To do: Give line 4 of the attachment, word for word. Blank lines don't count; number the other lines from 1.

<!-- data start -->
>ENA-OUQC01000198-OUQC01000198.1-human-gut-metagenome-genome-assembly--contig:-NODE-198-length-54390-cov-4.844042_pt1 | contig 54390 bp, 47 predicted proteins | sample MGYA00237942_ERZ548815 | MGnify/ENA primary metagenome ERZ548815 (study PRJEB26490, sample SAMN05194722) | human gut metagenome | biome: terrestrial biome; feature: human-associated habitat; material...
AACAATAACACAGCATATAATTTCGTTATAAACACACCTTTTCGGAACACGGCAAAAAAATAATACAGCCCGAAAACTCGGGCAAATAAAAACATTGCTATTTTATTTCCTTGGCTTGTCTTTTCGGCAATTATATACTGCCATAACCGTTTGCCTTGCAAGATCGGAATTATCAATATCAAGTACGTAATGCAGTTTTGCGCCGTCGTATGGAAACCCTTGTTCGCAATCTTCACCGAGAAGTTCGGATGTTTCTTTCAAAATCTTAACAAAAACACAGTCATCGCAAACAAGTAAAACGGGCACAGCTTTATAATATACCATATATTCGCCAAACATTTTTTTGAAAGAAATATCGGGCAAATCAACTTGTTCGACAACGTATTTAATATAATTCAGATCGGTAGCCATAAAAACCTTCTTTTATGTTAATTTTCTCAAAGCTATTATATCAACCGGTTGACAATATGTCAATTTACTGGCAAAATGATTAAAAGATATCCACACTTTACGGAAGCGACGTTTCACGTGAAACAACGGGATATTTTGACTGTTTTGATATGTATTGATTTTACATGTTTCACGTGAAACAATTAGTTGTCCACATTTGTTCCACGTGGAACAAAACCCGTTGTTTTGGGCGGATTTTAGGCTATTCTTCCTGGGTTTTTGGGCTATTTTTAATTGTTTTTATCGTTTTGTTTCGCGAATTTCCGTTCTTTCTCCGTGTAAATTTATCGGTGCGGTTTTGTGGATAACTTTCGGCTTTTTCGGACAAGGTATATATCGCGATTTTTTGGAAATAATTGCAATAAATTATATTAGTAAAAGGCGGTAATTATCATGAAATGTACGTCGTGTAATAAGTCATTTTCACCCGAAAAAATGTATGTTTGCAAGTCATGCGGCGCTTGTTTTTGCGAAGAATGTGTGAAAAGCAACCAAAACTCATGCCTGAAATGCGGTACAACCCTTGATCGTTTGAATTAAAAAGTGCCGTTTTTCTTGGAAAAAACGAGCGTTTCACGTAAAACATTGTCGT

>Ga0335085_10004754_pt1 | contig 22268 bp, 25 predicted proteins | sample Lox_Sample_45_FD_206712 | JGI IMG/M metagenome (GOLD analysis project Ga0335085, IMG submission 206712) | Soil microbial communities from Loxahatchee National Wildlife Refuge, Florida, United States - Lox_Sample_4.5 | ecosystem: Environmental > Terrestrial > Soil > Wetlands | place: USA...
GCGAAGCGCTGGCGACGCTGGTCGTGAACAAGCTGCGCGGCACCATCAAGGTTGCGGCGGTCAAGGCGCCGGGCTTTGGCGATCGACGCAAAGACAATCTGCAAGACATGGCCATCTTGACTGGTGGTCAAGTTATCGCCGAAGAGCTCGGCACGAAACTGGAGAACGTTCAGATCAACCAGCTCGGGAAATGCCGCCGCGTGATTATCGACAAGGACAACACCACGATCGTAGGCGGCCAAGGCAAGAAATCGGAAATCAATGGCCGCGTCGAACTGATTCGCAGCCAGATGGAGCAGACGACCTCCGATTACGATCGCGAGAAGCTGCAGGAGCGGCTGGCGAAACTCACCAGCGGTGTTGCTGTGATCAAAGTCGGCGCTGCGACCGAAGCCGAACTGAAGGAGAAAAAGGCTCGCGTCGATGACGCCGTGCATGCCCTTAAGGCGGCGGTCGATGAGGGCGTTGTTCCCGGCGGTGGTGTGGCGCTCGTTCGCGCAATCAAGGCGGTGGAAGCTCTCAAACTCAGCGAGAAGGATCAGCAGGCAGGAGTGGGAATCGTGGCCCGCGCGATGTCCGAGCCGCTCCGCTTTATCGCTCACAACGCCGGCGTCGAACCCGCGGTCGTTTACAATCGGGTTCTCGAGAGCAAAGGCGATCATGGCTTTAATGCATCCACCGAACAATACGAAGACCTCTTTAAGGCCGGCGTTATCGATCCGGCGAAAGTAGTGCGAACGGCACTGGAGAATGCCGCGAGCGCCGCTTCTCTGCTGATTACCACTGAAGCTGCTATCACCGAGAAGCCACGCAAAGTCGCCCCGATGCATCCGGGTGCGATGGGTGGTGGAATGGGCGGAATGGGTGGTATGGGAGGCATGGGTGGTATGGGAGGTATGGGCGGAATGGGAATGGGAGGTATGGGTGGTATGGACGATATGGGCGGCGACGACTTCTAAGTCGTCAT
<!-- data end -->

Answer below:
GCGAAGCGCTGGCGACGCTGGTCGTGAACAAGCTGCGCGGCACCATCAAGGTTGCGGCGGTCAAGGCGCCGGGCTTTGGCGATCGACGCAAAGACAATCTGCAAGACATGGCCATCTTGACTGGTGGTCAAGTTATCGCCGAAGAGCTCGGCACGAAACTGGAGAACGTTCAGATCAACCAGCTCGGGAAATGCCGCCGCGTGATTATCGACAAGGACAACACCACGATCGTAGGCGGCCAAGGCAAGAAATCGGAAATCAATGGCCGCGTCGAACTGATTCGCAGCCAGATGGAGCAGACGACCTCCGATTACGATCGCGAGAAGCTGCAGGAGCGGCTGGCGAAACTCACCAGCGGTGTTGCTGTGATCAAAGTCGGCGCTGCGACCGAAGCCGAACTGAAGGAGAAAAAGGCTCGCGTCGATGACGCCGTGCATGCCCTTAAGGCGGCGGTCGATGAGGGCGTTGTTCCCGGCGGTGGTGTGGCGCTCGTTCGCGCAATCAAGGCGGTGGAAGCTCTCAAACTCAGCGAGAAGGATCAGCAGGCAGGAGTGGGAATCGTGGCCCGCGCGATGTCCGAGCCGCTCCGCTTTATCGCTCACAACGCCGGCGTCGAACCCGCGGTCGTTTACAATCGGGTTCTCGAGAGCAAAGGCGATCATGGCTTTAATGCATCCACCGAACAATACGAAGACCTCTTTAAGGCCGGCGTTATCGATCCGGCGAAAGTAGTGCGAACGGCACTGGAGAATGCCGCGAGCGCCGCTTCTCTGCTGATTACCACTGAAGCTGCTATCACCGAGAAGCCACGCAAAGTCGCCCCGATGCATCCGGGTGCGATGGGTGGTGGAATGGGCGGAATGGGTGGTATGGGAGGCATGGGTGGTATGGGAGGTATGGGCGGAATGGGAATGGGAGGTATGGGTGGTATGGACGATATGGGCGGCGACGACTTCTAAGTCGTCAT